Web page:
South Korea, Hong Kong and Taiwan: Beating the pandemic without a lockdown
Unlike mainland China, the three countries and territory did not lock down their economies and populations. The Chinese model, also adopted by Italy, could have serious economic repercussions. The speed of intervention, a good healthcare system, and a cooperative population favoured success in the three democracies.
Hong Kong (AsiaNews/Agencies) – South Korea, Hong Kong and Taiwan are winning the fight against coronavirus without resorting to a strict lockdown.
Unlike mainland China, but also some Western countries, the governments of the three countries and territory did not halt economic activities, and have not excessively limited the freedom of movement of their citizens.
Since the pandemic crisis broke out in January, Taiwanese, South Koreans and Hong Kongers have been able to go out.
Whilst in Europe and the United States there is still a debate as to whether or not to open public places, bars and restaurants in South Korea, Hong Kong and Taiwan continue to operate.
The only real constraint for their populations is wearing protective masks and gloves, and respect social distancing. So far, this has worked.
All three have seen the number of new cases drop. Hong Kong did not report any cases yesterday; Taiwan had two; South Korea, 13. Overall numbers also remain low, which is leading to further easing of restrictions.
Countries like Italy that adopted China’s draconian approach have experienced serious economic repercussions.
South Korea, Hong Kong and Taiwan are considered more "democratic". The value of their policies is even greater if we take into account that all three share common elements.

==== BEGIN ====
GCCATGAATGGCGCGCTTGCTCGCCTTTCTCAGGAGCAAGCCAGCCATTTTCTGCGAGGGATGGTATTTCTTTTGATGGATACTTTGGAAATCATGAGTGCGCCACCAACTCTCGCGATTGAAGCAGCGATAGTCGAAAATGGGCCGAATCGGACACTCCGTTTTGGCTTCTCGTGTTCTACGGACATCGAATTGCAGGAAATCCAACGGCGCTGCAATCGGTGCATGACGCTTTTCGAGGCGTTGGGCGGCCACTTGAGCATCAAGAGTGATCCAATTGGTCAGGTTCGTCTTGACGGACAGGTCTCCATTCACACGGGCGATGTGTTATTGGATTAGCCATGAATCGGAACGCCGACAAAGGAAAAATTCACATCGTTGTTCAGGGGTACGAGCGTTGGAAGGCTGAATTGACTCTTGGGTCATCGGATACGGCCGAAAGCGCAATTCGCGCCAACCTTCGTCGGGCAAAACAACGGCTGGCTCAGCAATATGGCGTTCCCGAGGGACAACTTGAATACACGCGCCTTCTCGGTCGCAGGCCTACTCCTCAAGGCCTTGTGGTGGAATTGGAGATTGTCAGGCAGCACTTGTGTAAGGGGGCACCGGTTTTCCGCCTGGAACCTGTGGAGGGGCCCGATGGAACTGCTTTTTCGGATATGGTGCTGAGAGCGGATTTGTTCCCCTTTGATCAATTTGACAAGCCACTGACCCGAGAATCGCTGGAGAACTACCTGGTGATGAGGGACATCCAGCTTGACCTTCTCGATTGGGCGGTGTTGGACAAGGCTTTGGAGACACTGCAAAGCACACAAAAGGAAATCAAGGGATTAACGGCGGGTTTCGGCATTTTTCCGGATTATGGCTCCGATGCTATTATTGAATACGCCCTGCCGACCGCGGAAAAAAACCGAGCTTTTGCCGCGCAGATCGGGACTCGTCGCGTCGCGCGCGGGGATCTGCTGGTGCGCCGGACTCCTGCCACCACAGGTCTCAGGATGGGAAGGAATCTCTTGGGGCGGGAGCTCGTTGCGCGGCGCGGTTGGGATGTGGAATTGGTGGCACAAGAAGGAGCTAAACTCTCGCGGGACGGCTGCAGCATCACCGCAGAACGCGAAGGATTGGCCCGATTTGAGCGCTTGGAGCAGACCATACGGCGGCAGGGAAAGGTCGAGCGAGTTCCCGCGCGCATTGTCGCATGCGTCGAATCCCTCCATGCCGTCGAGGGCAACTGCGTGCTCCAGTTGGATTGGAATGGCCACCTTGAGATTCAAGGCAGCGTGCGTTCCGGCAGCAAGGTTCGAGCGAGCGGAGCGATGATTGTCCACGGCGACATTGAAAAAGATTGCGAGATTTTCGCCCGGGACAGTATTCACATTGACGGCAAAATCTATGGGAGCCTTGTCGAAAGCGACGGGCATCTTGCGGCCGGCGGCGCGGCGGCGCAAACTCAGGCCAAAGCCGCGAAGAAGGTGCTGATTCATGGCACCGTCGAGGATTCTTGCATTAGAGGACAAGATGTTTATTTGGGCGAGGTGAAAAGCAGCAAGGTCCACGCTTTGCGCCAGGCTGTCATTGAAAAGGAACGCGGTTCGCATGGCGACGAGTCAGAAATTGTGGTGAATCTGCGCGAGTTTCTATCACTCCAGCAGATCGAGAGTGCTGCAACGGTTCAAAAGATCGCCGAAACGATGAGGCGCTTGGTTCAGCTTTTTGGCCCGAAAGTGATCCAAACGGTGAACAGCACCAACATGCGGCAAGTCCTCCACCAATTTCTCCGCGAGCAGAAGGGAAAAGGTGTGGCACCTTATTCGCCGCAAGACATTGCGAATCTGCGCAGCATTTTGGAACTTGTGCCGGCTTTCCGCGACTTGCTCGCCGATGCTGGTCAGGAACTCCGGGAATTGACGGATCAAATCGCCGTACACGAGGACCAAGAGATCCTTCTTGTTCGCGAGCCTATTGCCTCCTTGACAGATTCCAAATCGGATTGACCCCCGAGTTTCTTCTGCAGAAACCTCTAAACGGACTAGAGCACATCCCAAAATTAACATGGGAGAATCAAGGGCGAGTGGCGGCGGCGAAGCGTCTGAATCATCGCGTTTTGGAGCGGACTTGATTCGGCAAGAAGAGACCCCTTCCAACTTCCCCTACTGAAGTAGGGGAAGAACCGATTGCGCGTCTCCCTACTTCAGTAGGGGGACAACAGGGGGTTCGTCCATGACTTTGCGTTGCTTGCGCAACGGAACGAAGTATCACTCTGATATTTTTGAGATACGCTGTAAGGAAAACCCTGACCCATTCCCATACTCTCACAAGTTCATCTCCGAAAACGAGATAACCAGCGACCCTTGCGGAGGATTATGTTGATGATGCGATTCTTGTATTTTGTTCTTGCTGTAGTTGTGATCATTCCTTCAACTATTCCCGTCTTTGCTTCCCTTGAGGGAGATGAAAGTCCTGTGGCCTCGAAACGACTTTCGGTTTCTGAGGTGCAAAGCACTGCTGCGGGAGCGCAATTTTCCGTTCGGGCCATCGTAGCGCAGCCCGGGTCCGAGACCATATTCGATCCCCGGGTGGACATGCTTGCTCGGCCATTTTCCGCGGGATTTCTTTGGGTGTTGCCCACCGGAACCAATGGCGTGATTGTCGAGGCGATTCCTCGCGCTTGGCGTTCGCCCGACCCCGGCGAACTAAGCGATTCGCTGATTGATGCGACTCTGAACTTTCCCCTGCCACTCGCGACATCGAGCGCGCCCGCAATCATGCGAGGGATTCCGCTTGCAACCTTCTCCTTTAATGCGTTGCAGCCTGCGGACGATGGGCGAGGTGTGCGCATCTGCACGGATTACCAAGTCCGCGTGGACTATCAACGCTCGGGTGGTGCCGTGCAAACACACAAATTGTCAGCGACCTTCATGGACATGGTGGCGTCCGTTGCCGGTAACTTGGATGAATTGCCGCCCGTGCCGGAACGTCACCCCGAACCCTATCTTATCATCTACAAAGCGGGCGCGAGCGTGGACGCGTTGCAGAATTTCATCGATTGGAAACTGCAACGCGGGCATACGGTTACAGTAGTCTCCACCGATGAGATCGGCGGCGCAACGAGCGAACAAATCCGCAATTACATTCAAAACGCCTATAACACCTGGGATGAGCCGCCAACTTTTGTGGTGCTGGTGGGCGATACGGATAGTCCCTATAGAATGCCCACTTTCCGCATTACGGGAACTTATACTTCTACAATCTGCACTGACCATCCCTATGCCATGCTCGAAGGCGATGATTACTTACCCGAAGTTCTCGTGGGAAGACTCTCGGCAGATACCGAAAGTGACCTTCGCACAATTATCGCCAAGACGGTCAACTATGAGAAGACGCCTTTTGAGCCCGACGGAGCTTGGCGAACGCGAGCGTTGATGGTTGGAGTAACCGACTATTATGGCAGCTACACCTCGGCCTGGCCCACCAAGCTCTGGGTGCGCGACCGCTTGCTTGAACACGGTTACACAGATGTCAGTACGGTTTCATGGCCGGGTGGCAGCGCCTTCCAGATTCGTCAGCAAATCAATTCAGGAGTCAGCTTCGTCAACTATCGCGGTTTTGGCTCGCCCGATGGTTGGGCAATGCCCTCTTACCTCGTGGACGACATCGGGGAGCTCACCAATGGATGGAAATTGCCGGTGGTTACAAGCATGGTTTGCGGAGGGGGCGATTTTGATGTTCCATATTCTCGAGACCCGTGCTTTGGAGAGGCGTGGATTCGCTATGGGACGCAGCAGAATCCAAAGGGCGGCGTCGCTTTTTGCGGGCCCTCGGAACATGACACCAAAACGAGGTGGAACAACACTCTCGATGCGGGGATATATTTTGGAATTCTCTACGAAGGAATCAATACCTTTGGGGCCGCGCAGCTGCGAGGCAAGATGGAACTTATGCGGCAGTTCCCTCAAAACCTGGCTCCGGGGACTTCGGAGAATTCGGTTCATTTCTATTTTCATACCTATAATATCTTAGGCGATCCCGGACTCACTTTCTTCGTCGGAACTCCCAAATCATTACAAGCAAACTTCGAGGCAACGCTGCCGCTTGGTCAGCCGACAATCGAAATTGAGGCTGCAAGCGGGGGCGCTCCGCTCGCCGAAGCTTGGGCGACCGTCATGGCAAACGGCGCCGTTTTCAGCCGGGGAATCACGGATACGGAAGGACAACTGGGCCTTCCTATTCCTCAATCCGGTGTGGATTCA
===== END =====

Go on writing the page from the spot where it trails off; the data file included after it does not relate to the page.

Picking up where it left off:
Speed of action is the key to their success, boosted by the excellence of their respective health systems.
The three countries and territory quickly closed the borders with China, the epicentre of the pandemic, imposing strict quarantine measures for those entering their territory.
Health authorities also launched mass testing to identify infected people, and map all their contacts with others.
All this was favoured by government transparency with the authorities keeping citizens regularly informed of developments.
According to many observers, the active cooperation of the affected populations also contributed decisively to the containment of the epidemic.
The large turnout at polling stations in South Korea on 15 April, in compliance with the health standards established by the government, is a concrete example.
Now however, many in South Korea, Taiwan and Hong Kong fear that improved conditions may lead people to let their guard down, creating the possibility of a new wave of infections.
For this reason, the three governments remain on high alert. Taiwan even simulated an emergency with 500 new cases in a single day, followed by the rapid introduction of a more aggressive lockdown.